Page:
Canada’s disinflation and a slight slowdown in its labour market allowed Canadian government bonds to de-couple from the October Treasury market sell-off. With the wide dispersion in growth and inflation continuing globally, the latest IMF growth forecasts reinforced these divergences and the risk of global economic fragmentation.
Tight labour market remains a risk
With G7 interest rates appearing close to a peak, with the Bank of Canada pausing policy again – in line with other G7 central banks – the tight labour market will remain a key risk for any second-round inflation effects. The IMF expects global growth rates to remain below its historical average, slowing from 3.5% in 2022, to 3.0% in 2023, and 2.9% in 2024. Specifically, in relation to Canada, its 2023 growth rate was revised lower in October to 1.3% year-on-year (a 0.4% drop from the July projections).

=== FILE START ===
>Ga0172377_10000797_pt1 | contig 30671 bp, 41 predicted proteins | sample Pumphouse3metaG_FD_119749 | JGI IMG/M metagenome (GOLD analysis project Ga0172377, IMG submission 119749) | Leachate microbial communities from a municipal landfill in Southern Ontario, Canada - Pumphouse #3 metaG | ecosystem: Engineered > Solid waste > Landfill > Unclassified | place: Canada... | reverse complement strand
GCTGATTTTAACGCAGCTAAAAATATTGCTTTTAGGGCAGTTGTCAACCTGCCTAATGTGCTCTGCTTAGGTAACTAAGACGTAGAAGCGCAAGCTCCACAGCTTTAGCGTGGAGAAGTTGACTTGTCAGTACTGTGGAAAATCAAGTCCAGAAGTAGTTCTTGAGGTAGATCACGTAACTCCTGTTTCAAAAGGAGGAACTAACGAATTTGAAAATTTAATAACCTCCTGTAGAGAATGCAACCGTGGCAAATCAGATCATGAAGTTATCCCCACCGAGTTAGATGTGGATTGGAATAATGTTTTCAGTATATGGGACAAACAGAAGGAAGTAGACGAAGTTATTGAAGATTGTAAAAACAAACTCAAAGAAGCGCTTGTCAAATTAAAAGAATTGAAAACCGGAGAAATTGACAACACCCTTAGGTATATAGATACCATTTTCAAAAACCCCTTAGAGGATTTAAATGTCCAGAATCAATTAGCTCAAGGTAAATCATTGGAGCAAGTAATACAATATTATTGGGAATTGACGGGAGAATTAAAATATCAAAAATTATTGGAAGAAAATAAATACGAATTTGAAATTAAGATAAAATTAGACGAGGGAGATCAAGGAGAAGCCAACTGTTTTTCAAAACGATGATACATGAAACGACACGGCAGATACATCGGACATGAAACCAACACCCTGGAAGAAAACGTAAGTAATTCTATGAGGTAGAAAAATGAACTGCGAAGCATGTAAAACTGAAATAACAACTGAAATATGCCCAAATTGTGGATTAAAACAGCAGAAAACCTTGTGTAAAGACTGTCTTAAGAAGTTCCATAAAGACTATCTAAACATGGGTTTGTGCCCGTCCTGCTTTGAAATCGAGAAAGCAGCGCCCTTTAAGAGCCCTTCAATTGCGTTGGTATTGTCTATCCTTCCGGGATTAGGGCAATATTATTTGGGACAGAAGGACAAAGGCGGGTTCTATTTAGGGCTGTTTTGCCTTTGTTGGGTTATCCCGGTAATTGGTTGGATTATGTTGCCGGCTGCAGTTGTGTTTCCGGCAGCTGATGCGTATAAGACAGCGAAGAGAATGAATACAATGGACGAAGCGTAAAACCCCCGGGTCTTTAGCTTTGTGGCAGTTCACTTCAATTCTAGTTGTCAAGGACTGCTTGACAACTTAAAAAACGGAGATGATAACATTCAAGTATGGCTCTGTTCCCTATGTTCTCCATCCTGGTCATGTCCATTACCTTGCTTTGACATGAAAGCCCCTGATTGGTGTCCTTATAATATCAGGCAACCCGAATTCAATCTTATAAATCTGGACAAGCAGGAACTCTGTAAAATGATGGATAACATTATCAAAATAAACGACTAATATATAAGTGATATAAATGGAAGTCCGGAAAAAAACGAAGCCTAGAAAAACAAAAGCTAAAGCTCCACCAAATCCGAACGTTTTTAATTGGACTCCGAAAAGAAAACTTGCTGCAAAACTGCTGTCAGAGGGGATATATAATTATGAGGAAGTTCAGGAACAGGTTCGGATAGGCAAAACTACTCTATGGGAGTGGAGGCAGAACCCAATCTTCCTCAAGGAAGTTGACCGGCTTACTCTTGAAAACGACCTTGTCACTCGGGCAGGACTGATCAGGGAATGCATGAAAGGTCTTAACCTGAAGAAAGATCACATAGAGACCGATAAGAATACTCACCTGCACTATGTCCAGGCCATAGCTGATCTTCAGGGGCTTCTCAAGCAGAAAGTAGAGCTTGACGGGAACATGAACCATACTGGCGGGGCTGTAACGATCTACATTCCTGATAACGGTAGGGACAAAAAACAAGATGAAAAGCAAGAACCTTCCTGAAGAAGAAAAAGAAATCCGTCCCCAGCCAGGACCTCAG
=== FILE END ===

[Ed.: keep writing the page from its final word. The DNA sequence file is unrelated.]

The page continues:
G7 inflation is gradually declining, or stabilising, with Canadian inflation softening to 3.8% year-on-year in September and core inflation dropping to 2.8% year-on-year. Food inflation eased from very high levels, with consumption starting to wane in response to higher interest rates. Even so, Canadian wages remained strong and are growing at around 4% to 5%.
Canadian yields stabilised in October after the Q3 sell-off
Treasuries, gilts, and Japanese Government Bonds (JGBs) were the weakest markets in October, as short Bunds, and Euros outperformed. Short- and medium-term government bonds outperformed long-term government bonds as G7 central banks paused policy again in October.
Canadian dollar weakness in October boosted returns in overseas credit markets, even though yields rose in the US and emerging markets. Canadian provis, munis and credits made modest gains. On a year-to-date basis, high yield credits have outperformed significantly, led by Euro and US high yield with gains of 7-9%. Canadian high yield outperformed other domestic markets, gaining 4%.
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